South American Pole

Date of Expedition: 29th May 2023

In May 2023 I set off on an expedition to reach the South American Pole of Inaccessibility which lies within the Arenápolis municipality in the Matto Grosso state of western Brazil, a region once renowned for its early diamond findings, now predominantly recognized for its agricultural output of grains and cotton.

The Pole lies in dense jungle but you can get to within about 1.5km of the pole by road through maize fields.

South American Pole Team
Distance from Sea in miles
Average Daytime temp
Expedition in Days

To get there we initially flew to Rio de Janeiro. It’s not the first time I’ve been there, BUT the last time was a little over 40 years ago. Taxi drivers and hotel staff asked me if it had changed much over that time. I had to answer that it probably had, but much of that change has been masked by my change of circumstances. The last time I was in Brazil we stayed in youth hostels costing about 50 cents per night and relied on cheap bus trips or hitch hiking to get around. Whereas this time I flew completely refreshed via business class and stayed in the Copacabana Palace!

Before getting into the meat of the expedition, I took some time to look around Rio, taking in the usual tourist haunts. But to get into the swing of things, we also decided to climb Pedra da Gávea.

Chris Brown climbs Pedra da Gávea

South American Pole Location

The coordinates of the South American Pole are Latitude 14°3'S, Longitude 56°51'W.

Here is a map of its location in Brazil

There were three main challenges to this climb. Firstly, it was more than a hike, but less than climb.  So, there was a fair bit of scrambling and only a small amount of rope work.  The second challenge was that this takes place in light-jungle and scrub. And the third challenge for us Northern souls was the relative high temperature and saturating humidity.

The day after the scramble, Larry and Adam arrived from the USA, to accompany me on the main expedition to the Pole of Inaccessibility.  Larry had previously joined me on the trip to the African Pole. Jake had left Global rescue, so Adam took his place, bringing some extra medical training.

South American Pole Expedition

The main expedition started on 29th May 2023.

Chris Brown Explores in Rio de Janiero

Starting in Rio, we flew via Sao Paulo to Cuiabá in Arenápolis, where we were greeted by our local guides, Manoel and Wolney, who were accompanied by translator Willan Correia.

Progressing in a convoy of two vehicles along the MT-010 and later the 364, we made our way through the Brazilian heartland, pausing briefly in Nobres for snacks before continuing onwards, passing by the historic town of Diamantino.

Red Dirt Roads in Brazil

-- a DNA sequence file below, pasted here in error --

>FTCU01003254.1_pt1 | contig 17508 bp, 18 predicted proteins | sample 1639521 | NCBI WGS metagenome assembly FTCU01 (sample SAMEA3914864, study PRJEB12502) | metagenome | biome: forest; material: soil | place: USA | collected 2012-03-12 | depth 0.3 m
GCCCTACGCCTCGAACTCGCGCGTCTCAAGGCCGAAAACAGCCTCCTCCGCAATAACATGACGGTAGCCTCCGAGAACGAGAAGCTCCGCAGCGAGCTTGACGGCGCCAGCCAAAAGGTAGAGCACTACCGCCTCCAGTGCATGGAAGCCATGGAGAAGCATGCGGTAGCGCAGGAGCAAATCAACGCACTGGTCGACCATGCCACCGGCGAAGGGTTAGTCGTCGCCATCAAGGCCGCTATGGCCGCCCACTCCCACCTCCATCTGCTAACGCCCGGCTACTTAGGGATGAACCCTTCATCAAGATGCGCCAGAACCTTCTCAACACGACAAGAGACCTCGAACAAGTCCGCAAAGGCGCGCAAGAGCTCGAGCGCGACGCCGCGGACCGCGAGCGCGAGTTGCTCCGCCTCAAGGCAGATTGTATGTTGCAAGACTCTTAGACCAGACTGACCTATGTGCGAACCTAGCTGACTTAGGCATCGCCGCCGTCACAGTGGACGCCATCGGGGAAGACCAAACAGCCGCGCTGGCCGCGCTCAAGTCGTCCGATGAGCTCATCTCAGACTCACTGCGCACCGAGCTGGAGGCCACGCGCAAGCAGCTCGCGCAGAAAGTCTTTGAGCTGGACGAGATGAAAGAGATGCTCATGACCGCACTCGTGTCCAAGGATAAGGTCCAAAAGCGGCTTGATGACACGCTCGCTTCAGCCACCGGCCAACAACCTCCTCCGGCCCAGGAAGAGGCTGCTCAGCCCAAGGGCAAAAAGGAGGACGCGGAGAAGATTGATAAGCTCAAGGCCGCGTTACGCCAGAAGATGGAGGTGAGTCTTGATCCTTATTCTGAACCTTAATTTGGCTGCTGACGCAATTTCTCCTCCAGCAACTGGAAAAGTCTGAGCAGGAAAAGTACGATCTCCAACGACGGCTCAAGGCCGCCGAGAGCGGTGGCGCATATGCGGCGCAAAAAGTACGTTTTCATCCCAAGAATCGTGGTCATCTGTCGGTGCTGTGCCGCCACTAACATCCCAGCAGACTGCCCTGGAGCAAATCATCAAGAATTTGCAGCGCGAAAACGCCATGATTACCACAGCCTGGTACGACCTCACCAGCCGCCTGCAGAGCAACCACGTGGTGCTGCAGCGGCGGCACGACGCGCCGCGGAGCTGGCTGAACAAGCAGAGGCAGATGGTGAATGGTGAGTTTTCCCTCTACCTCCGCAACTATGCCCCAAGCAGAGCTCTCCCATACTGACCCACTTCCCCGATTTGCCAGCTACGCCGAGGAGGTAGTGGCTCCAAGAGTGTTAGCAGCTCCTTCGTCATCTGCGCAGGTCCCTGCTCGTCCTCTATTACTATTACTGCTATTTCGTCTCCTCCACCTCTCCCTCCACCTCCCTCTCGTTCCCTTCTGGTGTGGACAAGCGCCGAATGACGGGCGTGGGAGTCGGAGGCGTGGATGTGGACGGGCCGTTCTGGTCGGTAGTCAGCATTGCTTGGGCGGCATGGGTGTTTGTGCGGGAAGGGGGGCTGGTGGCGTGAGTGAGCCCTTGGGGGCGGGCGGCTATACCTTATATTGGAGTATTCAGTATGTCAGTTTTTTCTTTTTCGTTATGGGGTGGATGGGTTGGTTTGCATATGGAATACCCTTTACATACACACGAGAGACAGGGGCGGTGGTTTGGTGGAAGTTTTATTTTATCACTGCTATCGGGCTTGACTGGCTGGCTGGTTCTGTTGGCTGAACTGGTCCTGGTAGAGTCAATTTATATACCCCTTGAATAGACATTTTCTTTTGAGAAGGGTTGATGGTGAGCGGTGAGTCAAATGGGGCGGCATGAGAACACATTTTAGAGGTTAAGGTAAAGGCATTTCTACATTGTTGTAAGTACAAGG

Our target, as previously mentioned, was the South American Pole of Inaccessibility where the distance to the sea in any direction is at least 940 miles:

  • Latitude: 14°3’N
  • Longitude: 56°51’W

The location is nearly accessible by car along red dirt tracks and through maize fields.

After that it was a case of getting the machetes out and hacking our way through 1.5km of dense jungle. To say this was sweaty work is a complete understatement with temperatures reaching 38 Celsius (100 Fahrenheit) and humidity up around 90%.

slow going in the jungle

It was also very hard work. Our progress was slow and arduous, hindered by towering anthills, treacherous footings amidst fallen trees, and the ominous presence of Jaguar tracks.

After the first twenty minutes of hacking we checked the GPS and we’d only managed 300 metres! Navigation here was the key. Should we take an easier looking route, or keep going direct towards the pole?

Anyway, to cut a long story short and to remove many an expletive, we arrived at the pole about an hour and a half after leaving the vehicles.

Adam surprised us both by producing a bottle of champagne from his rucksack – that he’d lugged right through the jungle!  We had a celebratory drink, congratulated one another and started to pack up for the trek back to the cards. And it was in clearing up that we spotted an old, rusted machete in the ground. This was proof that someone else had already been to the South American Pole of inaccessibility, but it also, in a way, served as further validation that we were in the right place!

An old machete marks the spot
An old machete marks the spot

Retracing our steps through the labyrinthine forest proved equally challenging, with the dense foliage obliterating any semblance of our previous trail. By the time we emerged, we were all soaking, filthy and cut-up.

My Garmin logged a total distance of 3.77 kilometres over a gruelling 2 hours and 54 minutes—a testament to the word “inaccessibility” in the South American Pole of Inaccessibility.

Chris Brown at South American Pole
Stood at the South American Pole of Inaccessibility